(Recto, print) signed and dated in black ink, at lower right corner: "Dorothea Lange [space] 1936"
For wet stamp see primary inscriptions where Lange has inscribed her titles, etc. within the lines of the wet stamp. See also, object file for visible example.
(Verso, mount) at upper center: RESETTLEMENT ADMINISTRATION [wet stamp] / DATE TAKEN [wet stamp] Feb 1936 (black ink written over a black wet stamp broken line] / NEGATIVE NO. [wet stamp] (Washington file) (black ink written over a black wet stamp broken line] / PLACE [wet stamp] San Luis Obispo Co, California (black ink written over a black wet stamp broken line) / TITLE [wet stamp] Human Erosion in California (black ink written over a black wet stamp broken line] / DESCRIPTIVE CAPTION [wet stamp] / Credit Line -- Lange for Resettlement Administration. [wet stamp]; at center: Facing Starvation / Starvation [inscribed in black ink within a wavy vertical line]; at center: inscribed in black ink: This family had just sold the tent from over / their heads and the tires from their car to / buy food. The mother IS 32 years old. / They were living in an open field, cold and / rainy weather, in the hope of getting some / work to do picking peas, along with / hundreds of other families; at lower center, inscribed in black ink: Photographed by Dorothea Lange for the Resettlement Administration / 2706 Virginia Street / Berkeley, California
Facing Starvation (Alternate Title)
Migrant Mother, Nipomo (Alternate Title)
The first publication of this renowned image occurred on March 11, 1936, on the third day that the San Francisco News ran a story about the pea pickers' camp in Nipomo. It was also featured as a full-page reproduction in the September 1936 issue of Survey Graphic, titled "Draggin'-Around People" and captioned "A blighted pea crop in California in 1935 left the pickers without work. This family sold their tent to get food." Also in this issue was an article by Paul Taylor, Dorothea Lange's husband, entitled "From the Ground Up." His report on demonstration projects of the New Deal's Resettlement Administration (RA) in Arizona, Utah, New Mexico, and California was illustrated with four more pictures by Lange.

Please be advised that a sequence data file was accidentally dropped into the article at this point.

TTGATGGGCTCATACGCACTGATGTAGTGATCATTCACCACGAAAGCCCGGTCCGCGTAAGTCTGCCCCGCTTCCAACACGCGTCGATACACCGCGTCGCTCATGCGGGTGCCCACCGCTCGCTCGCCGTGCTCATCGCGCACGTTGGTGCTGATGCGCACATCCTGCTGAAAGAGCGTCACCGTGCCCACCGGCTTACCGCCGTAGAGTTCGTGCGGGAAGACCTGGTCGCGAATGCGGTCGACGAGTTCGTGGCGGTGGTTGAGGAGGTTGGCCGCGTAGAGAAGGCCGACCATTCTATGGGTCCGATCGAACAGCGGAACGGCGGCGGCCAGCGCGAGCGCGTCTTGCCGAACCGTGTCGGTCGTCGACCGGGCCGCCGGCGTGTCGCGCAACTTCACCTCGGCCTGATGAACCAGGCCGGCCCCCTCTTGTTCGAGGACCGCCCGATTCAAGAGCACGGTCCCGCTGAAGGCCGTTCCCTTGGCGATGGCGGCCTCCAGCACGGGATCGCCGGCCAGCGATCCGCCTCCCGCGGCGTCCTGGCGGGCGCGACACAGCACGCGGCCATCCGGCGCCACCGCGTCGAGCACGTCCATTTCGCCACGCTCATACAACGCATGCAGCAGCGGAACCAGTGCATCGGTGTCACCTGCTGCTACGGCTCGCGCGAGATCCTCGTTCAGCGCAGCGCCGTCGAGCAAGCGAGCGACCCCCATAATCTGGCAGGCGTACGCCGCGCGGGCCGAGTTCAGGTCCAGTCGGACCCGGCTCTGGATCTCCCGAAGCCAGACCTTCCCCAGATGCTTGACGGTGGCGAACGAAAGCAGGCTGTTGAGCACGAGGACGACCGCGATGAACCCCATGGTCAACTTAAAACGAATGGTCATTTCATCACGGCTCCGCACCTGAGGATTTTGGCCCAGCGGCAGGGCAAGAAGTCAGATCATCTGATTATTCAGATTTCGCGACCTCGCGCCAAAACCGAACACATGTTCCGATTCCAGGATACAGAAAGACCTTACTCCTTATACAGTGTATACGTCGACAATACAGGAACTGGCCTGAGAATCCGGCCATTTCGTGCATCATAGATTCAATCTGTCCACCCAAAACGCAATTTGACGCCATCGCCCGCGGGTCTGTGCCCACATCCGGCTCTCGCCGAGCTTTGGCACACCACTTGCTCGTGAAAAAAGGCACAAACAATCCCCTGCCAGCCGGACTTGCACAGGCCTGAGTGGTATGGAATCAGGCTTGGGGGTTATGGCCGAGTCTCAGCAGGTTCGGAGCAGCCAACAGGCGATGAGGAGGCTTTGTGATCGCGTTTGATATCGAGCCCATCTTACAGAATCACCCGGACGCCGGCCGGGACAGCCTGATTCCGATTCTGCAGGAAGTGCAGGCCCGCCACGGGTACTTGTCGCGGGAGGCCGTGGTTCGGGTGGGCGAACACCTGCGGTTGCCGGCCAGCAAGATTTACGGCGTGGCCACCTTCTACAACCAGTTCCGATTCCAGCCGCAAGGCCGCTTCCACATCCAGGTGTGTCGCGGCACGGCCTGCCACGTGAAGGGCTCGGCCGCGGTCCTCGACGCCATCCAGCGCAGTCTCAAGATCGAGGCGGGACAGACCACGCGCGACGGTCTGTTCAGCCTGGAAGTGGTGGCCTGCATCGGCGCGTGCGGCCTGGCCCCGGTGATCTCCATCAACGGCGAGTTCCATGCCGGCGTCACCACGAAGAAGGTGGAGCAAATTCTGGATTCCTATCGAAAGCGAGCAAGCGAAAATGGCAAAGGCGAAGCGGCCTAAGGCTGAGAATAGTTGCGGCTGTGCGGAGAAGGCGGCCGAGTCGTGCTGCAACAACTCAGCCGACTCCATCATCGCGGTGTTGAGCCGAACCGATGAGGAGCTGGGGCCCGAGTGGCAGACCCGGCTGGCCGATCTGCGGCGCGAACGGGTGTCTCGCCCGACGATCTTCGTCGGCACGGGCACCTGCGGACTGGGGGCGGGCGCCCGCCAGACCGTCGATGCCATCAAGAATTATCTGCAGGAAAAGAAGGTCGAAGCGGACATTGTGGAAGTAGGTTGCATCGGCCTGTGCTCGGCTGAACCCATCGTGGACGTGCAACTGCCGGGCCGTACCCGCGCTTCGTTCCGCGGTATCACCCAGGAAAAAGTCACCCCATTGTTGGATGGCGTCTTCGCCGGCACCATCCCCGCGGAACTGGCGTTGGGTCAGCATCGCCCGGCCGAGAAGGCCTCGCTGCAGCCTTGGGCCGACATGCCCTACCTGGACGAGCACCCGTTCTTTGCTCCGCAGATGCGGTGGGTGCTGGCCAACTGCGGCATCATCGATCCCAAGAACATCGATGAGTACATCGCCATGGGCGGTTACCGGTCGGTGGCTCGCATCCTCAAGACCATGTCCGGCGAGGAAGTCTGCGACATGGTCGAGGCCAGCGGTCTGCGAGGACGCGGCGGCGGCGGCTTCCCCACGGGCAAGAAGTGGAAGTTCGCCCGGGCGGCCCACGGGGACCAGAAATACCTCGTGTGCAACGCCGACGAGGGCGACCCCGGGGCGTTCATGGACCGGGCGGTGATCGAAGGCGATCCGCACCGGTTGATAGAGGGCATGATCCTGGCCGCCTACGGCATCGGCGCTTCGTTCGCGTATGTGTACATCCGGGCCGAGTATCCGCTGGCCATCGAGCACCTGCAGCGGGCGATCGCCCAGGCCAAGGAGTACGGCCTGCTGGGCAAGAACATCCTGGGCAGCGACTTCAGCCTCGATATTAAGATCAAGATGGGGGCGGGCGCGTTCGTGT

Since it was first published, this composition, best known as Migrant Mother, has come to represent not only the pictorial archive created by the RA/Farm Security Administration during the 1930s, but also the Great Depression itself. Posters and other publicity of later activists fighting racial, economic, and political oppression have borrowed from Lange's icon of the time. The handsome, androgynous face, the pose of stoic anxiety, and the encumbrance of three children proved to be universal attributes. Lange took five other shots of Owens on that same day. The Getty has one more from this group in its collection (2001.51.1). With Lange's artistry, Florence Owens took on the timeless quality of Eugène Delacroix's strong female rebel (Liberty Leading the People) and Jean-François Millet's peasant woman (the agrarian ideal), Honoré Daumier's laundresses (the working woman), and Kӓthe Kollwitz's proletarian woman warrior (one of the mothers leading her Peasant's War).
Owens, although, she became famous, did not enjoy, even momentarily, the life of a celebrity. She had a total of ten children and kept moving with her family, following the California crops. She did become involved in efforts to organize farm labor and would sometimes serve as the straw boss, one who negotiates wages for the migrants as the picking season begins. She was still working in the fields at the age of fifty before finally marrying again (to George Thompson) and settling down into a stable life in Modesto, California.